« Reply #377 on: 12/20/2017 09:19 AM »
Interesting the side boosters have Ti grid fins while the centre core has Al fins. I would have assumed the other way round as the centre core has the hotter reentry.

#### jebbo

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##### Re: SpaceX FH : Falcon Heavy Demo : early 2018 : Discussion
« Reply #378 on: 12/20/2017 09:28 AM »
Interesting that the two side boosters seem to be different ways up ...

--- Tony

#### vanoord

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##### Re: SpaceX FH : Falcon Heavy Demo : early 2018 : Discussion
« Reply #379 on: 12/20/2017 09:37 AM »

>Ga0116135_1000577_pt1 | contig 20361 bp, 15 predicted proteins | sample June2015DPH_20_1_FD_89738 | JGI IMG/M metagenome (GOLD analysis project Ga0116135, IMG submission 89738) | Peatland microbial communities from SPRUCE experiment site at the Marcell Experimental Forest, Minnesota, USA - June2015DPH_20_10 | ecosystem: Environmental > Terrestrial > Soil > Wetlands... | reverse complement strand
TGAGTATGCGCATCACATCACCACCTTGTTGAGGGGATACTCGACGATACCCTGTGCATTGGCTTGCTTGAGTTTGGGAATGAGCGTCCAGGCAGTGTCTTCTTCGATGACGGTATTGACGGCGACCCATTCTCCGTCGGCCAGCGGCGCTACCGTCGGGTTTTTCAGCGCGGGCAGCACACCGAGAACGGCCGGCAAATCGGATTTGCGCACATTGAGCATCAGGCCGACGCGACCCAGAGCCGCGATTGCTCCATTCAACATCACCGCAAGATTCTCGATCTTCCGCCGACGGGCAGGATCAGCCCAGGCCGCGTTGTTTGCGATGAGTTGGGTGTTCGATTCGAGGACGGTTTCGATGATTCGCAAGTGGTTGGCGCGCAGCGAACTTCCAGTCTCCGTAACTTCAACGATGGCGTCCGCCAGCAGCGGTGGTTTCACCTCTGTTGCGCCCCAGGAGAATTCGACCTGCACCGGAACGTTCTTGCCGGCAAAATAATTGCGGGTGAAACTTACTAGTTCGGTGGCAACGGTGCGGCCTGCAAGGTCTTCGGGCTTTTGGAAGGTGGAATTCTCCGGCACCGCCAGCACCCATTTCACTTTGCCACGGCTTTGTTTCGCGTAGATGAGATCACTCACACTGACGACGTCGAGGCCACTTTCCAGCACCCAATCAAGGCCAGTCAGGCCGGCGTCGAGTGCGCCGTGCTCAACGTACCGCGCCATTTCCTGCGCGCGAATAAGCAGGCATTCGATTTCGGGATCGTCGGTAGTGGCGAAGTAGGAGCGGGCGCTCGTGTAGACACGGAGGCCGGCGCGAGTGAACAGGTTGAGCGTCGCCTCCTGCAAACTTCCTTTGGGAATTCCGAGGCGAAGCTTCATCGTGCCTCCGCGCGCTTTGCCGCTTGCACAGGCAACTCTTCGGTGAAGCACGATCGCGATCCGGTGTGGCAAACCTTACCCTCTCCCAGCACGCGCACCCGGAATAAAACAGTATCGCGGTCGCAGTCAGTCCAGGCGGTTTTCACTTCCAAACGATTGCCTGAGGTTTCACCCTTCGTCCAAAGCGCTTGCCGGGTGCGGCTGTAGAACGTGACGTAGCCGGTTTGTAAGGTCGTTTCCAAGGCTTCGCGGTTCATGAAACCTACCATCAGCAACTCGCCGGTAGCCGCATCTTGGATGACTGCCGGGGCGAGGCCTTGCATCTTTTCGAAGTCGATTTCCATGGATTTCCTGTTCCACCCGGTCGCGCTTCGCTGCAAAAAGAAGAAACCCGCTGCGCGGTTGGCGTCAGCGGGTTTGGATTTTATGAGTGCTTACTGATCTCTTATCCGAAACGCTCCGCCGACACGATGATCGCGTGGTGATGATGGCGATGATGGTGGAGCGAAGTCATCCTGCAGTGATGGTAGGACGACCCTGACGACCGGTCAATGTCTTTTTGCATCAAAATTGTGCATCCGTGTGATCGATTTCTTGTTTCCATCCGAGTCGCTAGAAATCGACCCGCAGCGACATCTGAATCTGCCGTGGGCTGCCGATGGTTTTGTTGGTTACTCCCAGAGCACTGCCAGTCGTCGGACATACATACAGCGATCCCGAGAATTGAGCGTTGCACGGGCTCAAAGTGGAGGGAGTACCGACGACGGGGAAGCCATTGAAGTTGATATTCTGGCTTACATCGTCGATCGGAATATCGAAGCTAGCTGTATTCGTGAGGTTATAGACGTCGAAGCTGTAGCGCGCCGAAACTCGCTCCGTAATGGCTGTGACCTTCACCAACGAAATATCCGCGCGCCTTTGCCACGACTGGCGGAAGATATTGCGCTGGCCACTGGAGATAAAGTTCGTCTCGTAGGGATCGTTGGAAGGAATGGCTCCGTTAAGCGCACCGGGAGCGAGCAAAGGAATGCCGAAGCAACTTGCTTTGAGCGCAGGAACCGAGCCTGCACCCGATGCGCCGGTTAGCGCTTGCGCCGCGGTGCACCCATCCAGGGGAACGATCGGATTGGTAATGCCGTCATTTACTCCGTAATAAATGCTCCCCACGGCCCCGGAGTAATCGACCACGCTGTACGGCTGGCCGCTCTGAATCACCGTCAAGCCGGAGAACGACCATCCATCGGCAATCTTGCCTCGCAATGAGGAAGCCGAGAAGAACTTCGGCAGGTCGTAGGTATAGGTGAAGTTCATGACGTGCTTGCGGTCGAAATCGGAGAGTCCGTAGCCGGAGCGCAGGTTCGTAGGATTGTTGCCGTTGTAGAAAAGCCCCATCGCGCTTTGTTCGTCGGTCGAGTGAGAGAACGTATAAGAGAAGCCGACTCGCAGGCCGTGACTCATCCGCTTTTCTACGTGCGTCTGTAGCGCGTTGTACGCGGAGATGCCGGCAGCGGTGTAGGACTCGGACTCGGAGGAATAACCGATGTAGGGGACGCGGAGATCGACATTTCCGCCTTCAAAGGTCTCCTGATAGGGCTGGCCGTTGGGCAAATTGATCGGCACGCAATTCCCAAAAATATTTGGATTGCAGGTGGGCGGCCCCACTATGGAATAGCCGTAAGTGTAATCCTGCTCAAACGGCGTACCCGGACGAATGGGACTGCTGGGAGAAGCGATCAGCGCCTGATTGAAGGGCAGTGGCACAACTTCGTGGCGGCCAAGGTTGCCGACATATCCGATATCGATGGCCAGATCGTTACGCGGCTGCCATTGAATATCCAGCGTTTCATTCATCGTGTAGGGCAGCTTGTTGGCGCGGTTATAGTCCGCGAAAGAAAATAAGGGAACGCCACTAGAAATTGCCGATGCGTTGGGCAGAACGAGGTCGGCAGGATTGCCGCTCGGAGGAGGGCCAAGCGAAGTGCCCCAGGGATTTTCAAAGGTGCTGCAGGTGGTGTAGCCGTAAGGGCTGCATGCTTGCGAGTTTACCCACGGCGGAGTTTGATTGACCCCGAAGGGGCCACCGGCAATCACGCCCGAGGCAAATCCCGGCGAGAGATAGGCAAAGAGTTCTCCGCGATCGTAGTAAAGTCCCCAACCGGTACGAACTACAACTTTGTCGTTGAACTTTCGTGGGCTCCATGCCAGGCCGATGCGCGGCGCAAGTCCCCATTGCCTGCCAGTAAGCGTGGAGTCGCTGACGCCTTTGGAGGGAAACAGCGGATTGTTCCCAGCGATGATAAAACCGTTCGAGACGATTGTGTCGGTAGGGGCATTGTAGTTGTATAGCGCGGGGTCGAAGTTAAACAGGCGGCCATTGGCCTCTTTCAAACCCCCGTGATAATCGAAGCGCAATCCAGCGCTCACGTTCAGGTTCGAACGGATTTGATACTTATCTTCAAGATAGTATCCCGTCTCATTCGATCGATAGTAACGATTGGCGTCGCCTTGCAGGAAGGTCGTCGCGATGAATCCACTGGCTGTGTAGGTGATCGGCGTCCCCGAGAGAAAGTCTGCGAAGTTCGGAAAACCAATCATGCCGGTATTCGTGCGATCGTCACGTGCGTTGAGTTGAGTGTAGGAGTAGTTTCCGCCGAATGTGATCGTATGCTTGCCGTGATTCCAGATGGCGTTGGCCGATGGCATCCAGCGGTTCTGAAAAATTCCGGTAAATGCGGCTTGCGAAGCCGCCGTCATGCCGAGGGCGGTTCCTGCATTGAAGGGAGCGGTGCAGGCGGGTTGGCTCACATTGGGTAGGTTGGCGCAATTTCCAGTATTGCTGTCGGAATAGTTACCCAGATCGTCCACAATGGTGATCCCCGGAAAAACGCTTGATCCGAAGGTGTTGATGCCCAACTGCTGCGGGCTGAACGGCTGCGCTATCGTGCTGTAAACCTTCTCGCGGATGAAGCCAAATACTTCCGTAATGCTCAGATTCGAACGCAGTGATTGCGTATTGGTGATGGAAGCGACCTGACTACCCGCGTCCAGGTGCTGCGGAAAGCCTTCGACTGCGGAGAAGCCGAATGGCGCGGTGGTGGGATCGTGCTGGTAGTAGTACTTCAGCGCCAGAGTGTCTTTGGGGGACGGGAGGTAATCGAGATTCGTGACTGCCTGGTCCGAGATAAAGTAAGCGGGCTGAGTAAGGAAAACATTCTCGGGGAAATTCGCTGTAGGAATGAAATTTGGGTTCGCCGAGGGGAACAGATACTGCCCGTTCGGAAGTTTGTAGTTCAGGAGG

Interesting that the two side boosters seem to be different ways up ...

--- Tony

The two side cores are identical, ie the attachment points are at the same point on the radius of the octaweb - hence when attached to the centre core, they will be "different ways up".

From a point of view of ease of manufacture they only need to build one type of side core and presumably the only difference is to upload software that tells the core whether it's port or starboard (which they'd have to do if they built different 'handed' cores anyway).